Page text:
When M was about 9 months old she was sat in a bath and became transfixed by the steady trickle of water coming from the tap. Time and time again she tried to grab the stream of water and was utterly puzzled: Why wasn’t it possible to hold onto the solid-appearing rod of glinting water? I had a moment of delight and clarity as I watched M explore this ‘illusion’. As an adult I of course know a liquid cannot be held onto like a solid can, but when and how had I learned this? Here were M learning it right in front of my eyes and it felt like a moment of brilliant revelation, an instant when one of the secrets of how the world works was revealed.
Hervé Tullet‘s Mix it Up! allows us all to experience the same thrill of discovery, the buzz that comes from a lightbulb moment; it takes us back to the very bare bones of colour theory and shows us magic at our own fingertips. That mixing yellow and blue should give us a total different colour… well that’s pretty cool if you think about it.
Listeners and readers are invited into a wide open, imaginative space where their physical interaction with the book (tipping it, tapping it, slamming it shut) has the power to transform the pages. On one level we know it is an illusion, but the way the book addresses us directly and apparently responds to our commands instils a thrilling sense of both powerfulness and playfulness.
This books shows paint as your friend and as such is a fabulous doorway into the world of art.
This book makes scientists of its readers and listeners, asking the to predict what is going to happen and then making it so.
Mix it Up!‘s simplicity is deceptive and will be enjoyed by older children and playful adults, even if they’ve long since learned all they technically need to know about primary and secondary colours. A worthy follow-up to Press Here, this unadorned, uncomplicated book will cast a spell over you and allow you to see again some of the wonder around you.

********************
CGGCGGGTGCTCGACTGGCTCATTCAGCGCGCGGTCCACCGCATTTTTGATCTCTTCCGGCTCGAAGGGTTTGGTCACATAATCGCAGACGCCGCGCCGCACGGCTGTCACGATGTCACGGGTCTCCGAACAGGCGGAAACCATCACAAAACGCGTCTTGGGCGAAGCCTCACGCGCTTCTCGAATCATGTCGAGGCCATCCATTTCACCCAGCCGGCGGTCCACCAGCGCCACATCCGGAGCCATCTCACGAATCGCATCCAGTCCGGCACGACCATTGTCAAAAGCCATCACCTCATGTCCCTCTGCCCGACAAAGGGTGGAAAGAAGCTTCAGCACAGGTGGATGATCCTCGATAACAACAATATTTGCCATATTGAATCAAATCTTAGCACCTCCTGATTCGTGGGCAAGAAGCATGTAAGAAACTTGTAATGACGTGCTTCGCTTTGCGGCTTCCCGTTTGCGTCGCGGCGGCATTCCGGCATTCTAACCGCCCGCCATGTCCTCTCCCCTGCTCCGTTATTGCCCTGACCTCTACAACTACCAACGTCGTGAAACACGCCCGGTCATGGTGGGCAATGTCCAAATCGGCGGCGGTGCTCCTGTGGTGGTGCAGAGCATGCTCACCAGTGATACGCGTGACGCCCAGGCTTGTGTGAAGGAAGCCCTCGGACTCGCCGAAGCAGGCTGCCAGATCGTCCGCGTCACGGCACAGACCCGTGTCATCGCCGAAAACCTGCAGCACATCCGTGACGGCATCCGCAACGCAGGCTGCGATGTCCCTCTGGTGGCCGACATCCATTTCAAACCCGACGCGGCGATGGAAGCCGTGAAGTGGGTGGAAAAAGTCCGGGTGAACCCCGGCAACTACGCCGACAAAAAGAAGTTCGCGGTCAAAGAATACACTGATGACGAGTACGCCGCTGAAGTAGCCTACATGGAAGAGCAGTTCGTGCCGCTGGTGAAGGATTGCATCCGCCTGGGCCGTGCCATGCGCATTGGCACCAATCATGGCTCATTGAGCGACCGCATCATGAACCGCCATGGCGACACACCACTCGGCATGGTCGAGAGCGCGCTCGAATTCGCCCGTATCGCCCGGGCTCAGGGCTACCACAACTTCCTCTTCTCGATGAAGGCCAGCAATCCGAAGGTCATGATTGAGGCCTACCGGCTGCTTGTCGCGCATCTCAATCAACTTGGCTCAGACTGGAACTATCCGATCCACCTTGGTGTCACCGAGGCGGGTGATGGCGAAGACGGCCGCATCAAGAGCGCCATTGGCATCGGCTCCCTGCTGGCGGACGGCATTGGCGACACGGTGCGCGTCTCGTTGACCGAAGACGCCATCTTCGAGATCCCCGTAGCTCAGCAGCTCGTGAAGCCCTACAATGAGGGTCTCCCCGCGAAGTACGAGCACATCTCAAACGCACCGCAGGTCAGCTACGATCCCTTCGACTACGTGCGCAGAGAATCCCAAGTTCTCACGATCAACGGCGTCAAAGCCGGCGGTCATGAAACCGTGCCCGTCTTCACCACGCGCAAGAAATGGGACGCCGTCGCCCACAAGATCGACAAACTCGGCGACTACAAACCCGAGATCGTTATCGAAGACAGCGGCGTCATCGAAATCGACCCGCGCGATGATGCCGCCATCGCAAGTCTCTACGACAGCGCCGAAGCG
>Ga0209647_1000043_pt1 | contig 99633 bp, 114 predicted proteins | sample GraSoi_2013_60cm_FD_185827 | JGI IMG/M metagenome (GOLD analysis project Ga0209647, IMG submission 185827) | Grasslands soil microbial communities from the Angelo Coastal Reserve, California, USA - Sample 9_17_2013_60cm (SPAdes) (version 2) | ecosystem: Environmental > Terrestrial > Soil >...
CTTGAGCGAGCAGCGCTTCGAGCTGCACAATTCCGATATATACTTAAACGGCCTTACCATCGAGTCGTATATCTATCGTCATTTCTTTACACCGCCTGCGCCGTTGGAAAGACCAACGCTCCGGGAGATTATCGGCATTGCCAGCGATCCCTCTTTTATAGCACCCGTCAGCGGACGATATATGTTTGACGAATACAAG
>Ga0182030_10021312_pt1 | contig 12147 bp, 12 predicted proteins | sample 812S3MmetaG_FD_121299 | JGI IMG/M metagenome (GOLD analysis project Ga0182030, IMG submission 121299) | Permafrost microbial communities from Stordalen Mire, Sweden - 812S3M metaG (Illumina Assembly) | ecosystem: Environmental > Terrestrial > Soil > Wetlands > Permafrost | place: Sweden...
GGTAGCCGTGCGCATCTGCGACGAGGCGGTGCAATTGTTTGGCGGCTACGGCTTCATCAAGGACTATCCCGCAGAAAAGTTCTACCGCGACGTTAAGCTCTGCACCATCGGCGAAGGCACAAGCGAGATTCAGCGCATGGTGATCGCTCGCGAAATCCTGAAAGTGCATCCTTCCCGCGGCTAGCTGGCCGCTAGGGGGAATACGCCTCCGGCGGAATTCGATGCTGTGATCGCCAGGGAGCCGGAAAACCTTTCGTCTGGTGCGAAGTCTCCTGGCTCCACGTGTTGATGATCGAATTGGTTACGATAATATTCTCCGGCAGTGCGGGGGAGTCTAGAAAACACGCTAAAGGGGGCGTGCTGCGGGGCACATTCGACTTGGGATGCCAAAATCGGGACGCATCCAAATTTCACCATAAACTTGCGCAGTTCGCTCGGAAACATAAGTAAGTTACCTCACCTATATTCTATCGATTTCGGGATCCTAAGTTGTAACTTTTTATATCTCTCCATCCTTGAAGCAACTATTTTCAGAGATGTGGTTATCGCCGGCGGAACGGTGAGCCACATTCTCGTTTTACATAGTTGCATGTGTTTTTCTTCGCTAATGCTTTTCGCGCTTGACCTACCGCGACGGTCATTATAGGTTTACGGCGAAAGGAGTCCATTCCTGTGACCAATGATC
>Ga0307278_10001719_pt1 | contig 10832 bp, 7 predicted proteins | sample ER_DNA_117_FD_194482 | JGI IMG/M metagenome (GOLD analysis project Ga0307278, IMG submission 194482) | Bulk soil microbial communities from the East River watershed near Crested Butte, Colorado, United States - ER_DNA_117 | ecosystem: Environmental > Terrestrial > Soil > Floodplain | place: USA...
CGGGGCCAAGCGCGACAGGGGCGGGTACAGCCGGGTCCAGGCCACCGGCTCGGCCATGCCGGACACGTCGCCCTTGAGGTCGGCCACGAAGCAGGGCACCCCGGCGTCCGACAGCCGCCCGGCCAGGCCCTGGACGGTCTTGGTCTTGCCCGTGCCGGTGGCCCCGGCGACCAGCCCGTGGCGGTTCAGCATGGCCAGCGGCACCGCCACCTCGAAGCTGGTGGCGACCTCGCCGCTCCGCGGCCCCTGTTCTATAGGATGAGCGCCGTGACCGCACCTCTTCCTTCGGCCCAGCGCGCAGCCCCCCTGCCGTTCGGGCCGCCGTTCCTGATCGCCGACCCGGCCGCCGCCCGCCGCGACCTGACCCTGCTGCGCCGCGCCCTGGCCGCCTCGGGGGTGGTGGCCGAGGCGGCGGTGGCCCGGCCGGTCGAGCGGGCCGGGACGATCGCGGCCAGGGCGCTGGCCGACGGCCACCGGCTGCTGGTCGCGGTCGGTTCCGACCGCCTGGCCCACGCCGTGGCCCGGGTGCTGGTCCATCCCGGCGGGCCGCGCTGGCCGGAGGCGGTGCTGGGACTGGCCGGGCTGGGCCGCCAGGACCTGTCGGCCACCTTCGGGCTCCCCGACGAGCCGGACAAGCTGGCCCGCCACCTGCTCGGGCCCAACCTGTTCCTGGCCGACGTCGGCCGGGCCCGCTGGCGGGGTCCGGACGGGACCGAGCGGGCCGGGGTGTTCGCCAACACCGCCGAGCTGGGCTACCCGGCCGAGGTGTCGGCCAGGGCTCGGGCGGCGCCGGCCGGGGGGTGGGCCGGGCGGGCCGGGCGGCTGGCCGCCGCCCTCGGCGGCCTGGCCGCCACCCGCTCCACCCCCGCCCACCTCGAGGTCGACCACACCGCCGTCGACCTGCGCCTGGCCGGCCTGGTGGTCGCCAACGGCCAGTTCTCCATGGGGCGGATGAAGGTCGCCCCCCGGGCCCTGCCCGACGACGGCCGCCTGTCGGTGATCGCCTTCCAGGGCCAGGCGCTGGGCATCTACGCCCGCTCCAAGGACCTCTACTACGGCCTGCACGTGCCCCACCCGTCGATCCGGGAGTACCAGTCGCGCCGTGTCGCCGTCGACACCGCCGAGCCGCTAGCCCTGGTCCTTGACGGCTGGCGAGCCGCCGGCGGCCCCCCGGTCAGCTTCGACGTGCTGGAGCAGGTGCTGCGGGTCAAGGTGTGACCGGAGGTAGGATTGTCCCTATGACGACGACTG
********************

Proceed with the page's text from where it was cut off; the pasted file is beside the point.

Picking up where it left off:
Inspired by the page in Tullet’s book which shows a hand amongst paint-covered fingerprints we draw around our hands and cut out hand templates. These we temporarily stuck to a sheet of card (using masking tape).
Next we went wild with finger painting, starting with three bowls of primary colours (soaked into sponges so that the paint stuck to our fingers more evenly)…
…before mixing the primary colours to make secondary colours.
When the paper was full of prints I then carefully removed the hand templates to leave white shadows.
We used the now-covered-in-fingerprints hand templates to stick on a second sheet of white paper, creating an “opposite” image to the hand shadows.
Both are now up on the walls in the girls’ room. I think they make very effective pieces of art but perhaps more importantly, the process was hugely enjoyable.
Whilst we painted we listened to:
Other activities which would go well with reading Mix it Up! include:
What do you take for granted but have recently see with new eyes?
Disclosure: A free review copy of Mix it Up! was sent to me by the publishers.